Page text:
Unlike with hydrogen or synthetic fuels, a total transition to electric cars would significantly reduce the energy needs of the transport sector, due precisely to the high level of energy efficiency of electric drive (see point 1). Using the figures from 2018, Fichtner estimates energy savings of more than 75% in the transport industry if all 48 million of Germany’s passenger cars were converted to all-electric. This is because, as explained above, electric cars require a lower volume of energy to be generated. A full transition to hydrogen cars would, on the other hand, increase energy requirements by around a third.
Raw materials and sustainability
The spread of electric mobility will also require expansion of charging infrastructure and the procurement of battery raw materials such as lithium and cobalt using sustainable supply chains. Volkswagen is in the front line of both these areas. At the beginning of 2021 it introduced an innovative new raw materials management system, setting universal sustainability standards for mining and processing 16 particularly risky materials. These include those required for batteries: lithium, cobalt, nickel and graphite.
The objective is to increase transparency along the supply chains, for example, through certified audits and the use of blockchain technology. All suppliers have also been subject to a sustainability rating since 2019, in which environmental and social standards are on equal footing with criteria such as costs and quality.
Cobalt and lithium
In Congo, Volkswagen and other partners are running the Cobalt for Development project to improve the health and safety conditions, as well as living conditions, of people in the communities around the mines. Volkswagen is also a member of the Responsible Lithium Partnership, which advocates responsible management of natural resources, including lithium, in Salar de Atacama, Chile.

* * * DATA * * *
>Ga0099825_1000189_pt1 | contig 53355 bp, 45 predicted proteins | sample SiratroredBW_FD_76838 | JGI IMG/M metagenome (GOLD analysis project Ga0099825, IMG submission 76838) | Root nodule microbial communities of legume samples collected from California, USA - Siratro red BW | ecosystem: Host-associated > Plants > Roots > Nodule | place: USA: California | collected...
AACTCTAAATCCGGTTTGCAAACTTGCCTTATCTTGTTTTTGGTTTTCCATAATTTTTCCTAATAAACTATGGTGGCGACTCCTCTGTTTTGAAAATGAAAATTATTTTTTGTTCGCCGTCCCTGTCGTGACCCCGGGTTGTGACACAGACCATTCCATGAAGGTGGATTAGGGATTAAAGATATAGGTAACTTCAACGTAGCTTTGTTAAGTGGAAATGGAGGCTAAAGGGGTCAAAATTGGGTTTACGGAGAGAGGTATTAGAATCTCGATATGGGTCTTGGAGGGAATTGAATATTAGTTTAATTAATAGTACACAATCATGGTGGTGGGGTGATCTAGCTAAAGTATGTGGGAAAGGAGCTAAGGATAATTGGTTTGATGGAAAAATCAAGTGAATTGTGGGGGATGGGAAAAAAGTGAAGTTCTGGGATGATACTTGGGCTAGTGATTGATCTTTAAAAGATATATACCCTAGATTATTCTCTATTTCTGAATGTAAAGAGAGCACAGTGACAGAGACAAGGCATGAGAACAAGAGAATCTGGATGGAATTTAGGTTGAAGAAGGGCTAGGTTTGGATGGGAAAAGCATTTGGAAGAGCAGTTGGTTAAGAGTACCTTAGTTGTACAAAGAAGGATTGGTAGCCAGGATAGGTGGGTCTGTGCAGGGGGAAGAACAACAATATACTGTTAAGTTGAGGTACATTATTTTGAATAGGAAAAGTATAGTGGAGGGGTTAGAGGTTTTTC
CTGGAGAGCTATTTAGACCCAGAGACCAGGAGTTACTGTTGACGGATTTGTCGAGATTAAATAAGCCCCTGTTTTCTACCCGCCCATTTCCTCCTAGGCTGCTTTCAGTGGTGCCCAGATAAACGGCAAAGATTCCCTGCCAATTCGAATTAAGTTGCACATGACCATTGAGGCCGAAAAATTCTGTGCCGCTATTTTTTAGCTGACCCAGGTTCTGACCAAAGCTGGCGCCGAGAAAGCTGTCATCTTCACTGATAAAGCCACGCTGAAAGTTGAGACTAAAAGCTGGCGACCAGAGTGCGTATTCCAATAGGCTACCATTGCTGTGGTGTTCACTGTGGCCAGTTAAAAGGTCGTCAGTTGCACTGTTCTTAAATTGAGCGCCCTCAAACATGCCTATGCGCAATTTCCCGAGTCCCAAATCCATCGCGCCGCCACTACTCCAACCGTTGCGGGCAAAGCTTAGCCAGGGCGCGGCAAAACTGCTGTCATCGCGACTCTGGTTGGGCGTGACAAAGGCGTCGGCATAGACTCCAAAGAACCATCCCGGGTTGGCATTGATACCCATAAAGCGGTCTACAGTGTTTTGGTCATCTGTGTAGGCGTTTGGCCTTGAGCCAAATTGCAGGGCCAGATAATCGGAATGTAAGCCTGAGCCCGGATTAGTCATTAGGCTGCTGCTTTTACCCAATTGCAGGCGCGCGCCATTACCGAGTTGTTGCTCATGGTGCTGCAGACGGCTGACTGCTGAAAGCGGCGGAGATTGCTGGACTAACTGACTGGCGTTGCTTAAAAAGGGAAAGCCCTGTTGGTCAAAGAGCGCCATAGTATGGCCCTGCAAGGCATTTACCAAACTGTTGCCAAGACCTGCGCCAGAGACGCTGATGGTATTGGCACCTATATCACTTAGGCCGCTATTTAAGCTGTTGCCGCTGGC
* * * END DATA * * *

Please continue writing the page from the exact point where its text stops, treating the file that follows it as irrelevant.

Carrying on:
As regards the infrastructure, by 2025 the Volkswagen Group is aiming to operate around 18,000 public rapid-charging stations in Europe in collaboration with partners. This will increase the European rapid-charging network by a factor of five and provide around a third of the predicted total requirement on the continent for 2025.
The Group is also working on expanding the rapid-charging network in North America and China. With Electrify America, around 10,000 HPC stations will be installed in the USA and Canada by the end of 2025, while a total of 17,000 rapid-charging stations will be set up in China via the CAMS joint venture in the same timeframe. The Group already sells home chargers via its subsidiary Elli, supplied entirely with electricity from renewable energy sources.
CONSUMPTION DATA OF THE MENTIONED MODELS
Volkswagen D.3 - combined power consumption in kWh/100 km (NEDC): 15.6-13.1, CO2 emissions in g/km: 0; efficiency class: A+03.
Volkswagen ID.3 Pro S (77 kWh), 150 kW/204 PS - combined power consumption in kWh/100 km (NEDC): 14.1–13.5; combined CO2 emissions in g/km: 0; efficiency class: A+04.
Volkswagen ID.3 Pro (58 kWh), 107 kW/146 PS, combined power consumption in kWh/100 km (NEDC): 14.1–13.4; combined CO2 emissions in g/km: 0; efficiency class: A+05.
Volkswagen ID.3 Pure Performance (45 kWh), 110 kW/150 PS - combined power consumption in kWh/100 km (NEDC): 13.8–13.1CO2 emissions (combined) in g/km: 0; efficiency class: A+06.
Volkswagen ID.3 1ST - combined power consumption in kWh/100 km (NEDC): 14.5, CO2 emissions in g/km: 0; efficiency class: A+
Volkswagen ID.4 - power consumption in kWh/100 km (NEDC): combined 17.5-15.5; CO2 emissions in g/km: 0; efficiency class: A+
Volkswagen ID.4 1ST, 150 kW – combined power consumption (NEDC) in kWh/100 km: 16.2; CO2 emissions in g/km: combined 0; efficiency class: A+09.